Have you ever talked to a bubbly toddler who looked at you like you were royalty? A kid that would hang onto your every word and stick to you like cling wrap. A child who had this beautiful innocence that encouraged you to be the best you could be. A feeling you could only get by watching the wind nudge the leaves down the road on an autumn night, and listen to them scrape against the pavement. It's that feeling of complete serenity and isolation from the social expectations we are pressured to accommodate.
I grew up in a small town in Montana. I saw the beauty the world had to offer me, when I looked at the watercolor painting in the sky and how the last ray of the sun would touch the tip of the mountain, only to be replaced with the most bright stars. But mostly I saw the beauty in my mother. She has crystal blue eyes and wild hair. Her crooked smile was enough to calm me after the worst of days. Her nasal laugh and scars were just merely a tiny flaw that could never change my stance on her perfection.
I remember drawing a self portrait of myself, I was smiling and had my red hair everywhere, just like my mothers. I creeped through the unusually dark hallway and made sure I was extra careful, so I could make an escape if I met with creatures or robbers. I got to my mothers bedroom door and peered in, only to see her standing in front of the mirror. Her red cheeks were stained with tears that were dripping off the tip of her nose. She was pulling at her skin and trying to flatten things down. She was whispering to herself how ugly and old she was. That was the day my life changed forever. If the most beautiful woman in the world says she's ugly, then I am too.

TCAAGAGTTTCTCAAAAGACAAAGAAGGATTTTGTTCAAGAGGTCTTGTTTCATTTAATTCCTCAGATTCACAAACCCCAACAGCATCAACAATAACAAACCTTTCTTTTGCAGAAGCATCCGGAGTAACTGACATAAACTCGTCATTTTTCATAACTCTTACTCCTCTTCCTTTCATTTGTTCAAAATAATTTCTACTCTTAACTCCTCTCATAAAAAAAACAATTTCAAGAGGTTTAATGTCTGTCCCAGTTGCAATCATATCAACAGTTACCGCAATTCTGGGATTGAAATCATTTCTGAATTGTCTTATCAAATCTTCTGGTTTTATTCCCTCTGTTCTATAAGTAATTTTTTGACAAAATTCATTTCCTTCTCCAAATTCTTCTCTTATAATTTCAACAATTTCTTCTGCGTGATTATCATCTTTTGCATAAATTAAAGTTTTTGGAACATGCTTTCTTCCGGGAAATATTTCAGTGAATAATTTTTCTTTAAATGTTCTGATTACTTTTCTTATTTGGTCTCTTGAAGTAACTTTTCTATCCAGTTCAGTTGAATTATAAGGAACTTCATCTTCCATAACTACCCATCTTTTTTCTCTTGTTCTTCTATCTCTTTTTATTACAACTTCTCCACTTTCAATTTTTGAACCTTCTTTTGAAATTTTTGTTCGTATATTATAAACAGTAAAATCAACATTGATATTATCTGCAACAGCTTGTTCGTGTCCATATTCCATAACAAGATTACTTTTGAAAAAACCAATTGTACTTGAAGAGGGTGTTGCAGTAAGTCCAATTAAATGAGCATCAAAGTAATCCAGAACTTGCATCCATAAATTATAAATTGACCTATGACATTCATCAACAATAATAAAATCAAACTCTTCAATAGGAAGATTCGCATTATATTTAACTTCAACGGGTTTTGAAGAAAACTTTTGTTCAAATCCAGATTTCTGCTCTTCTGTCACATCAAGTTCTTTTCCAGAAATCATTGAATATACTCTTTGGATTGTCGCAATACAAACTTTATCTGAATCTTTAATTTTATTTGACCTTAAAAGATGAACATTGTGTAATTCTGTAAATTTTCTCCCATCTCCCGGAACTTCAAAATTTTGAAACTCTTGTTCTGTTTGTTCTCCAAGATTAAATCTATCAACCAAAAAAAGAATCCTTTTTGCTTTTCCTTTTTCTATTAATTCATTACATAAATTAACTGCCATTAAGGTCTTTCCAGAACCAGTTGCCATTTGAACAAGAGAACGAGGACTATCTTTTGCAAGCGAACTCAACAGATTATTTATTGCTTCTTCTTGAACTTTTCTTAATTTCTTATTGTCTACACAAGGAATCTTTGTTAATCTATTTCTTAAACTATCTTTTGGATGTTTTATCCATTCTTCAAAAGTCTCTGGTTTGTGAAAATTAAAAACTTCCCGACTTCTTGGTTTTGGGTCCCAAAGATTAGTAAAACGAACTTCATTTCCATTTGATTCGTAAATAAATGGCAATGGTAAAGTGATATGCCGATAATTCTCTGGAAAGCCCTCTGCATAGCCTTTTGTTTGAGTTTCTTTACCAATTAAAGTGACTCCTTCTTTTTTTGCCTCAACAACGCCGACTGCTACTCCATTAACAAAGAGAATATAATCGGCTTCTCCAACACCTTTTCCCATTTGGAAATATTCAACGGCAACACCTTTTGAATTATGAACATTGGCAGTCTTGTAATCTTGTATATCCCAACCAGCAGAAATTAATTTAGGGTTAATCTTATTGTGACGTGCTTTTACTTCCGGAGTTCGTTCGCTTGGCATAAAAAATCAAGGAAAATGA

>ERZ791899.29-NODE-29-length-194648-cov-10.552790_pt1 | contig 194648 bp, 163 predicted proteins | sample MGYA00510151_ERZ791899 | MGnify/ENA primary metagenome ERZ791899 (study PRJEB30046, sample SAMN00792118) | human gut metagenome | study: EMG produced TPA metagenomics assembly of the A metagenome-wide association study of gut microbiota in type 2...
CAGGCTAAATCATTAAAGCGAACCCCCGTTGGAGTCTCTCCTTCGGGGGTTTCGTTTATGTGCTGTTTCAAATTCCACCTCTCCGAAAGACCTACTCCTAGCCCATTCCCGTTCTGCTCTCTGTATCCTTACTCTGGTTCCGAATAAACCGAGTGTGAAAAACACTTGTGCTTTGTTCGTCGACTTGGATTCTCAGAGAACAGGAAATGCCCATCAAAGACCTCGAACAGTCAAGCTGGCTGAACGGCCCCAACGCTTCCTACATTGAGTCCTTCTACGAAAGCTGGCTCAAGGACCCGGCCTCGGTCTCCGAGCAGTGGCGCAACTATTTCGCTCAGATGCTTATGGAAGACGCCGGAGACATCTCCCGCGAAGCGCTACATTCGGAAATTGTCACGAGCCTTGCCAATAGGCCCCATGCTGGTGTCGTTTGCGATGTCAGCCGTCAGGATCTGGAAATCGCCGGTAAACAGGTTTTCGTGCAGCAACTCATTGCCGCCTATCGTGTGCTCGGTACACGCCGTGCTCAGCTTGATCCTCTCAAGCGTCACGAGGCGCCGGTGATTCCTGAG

Each year the age of body shame gets younger. Whether it's from parents, media, or other kids pointing out flaws, we are walking into a self conscious generation (Silverman par.4). Kids as young as nine are walking around with this unbearable weight that they are not equal to those who have been recognized as attractive. We have hundreds of triggers to set off this spiral, seeing as we are the technology age. But we need to educate these kids so they don't feel the way that I did. We need to show them and prove they are just as perfect as the most colorful crayon in the box and to draw their own world with their individuality and greatness.
As I got older my smiling portrait turned into a black dot. I felt so many things about myself not one of them being positive. The day I no longer felt beautiful it felt like all the stars in the sky vanished and the sun got dull. But one day I looked in the mirror and smiled, I knew i needed to grab a highlighter and make the sun bright again. We are selected to be on this planet for a short time and you should love the body you were given.
Silverman, Robyn. "Age When Girls First Feel Ashamed of Their Bodies Is Shocking." Parents.com. Meredith Cooperation, 2016. Web. 12 Mar. 2016.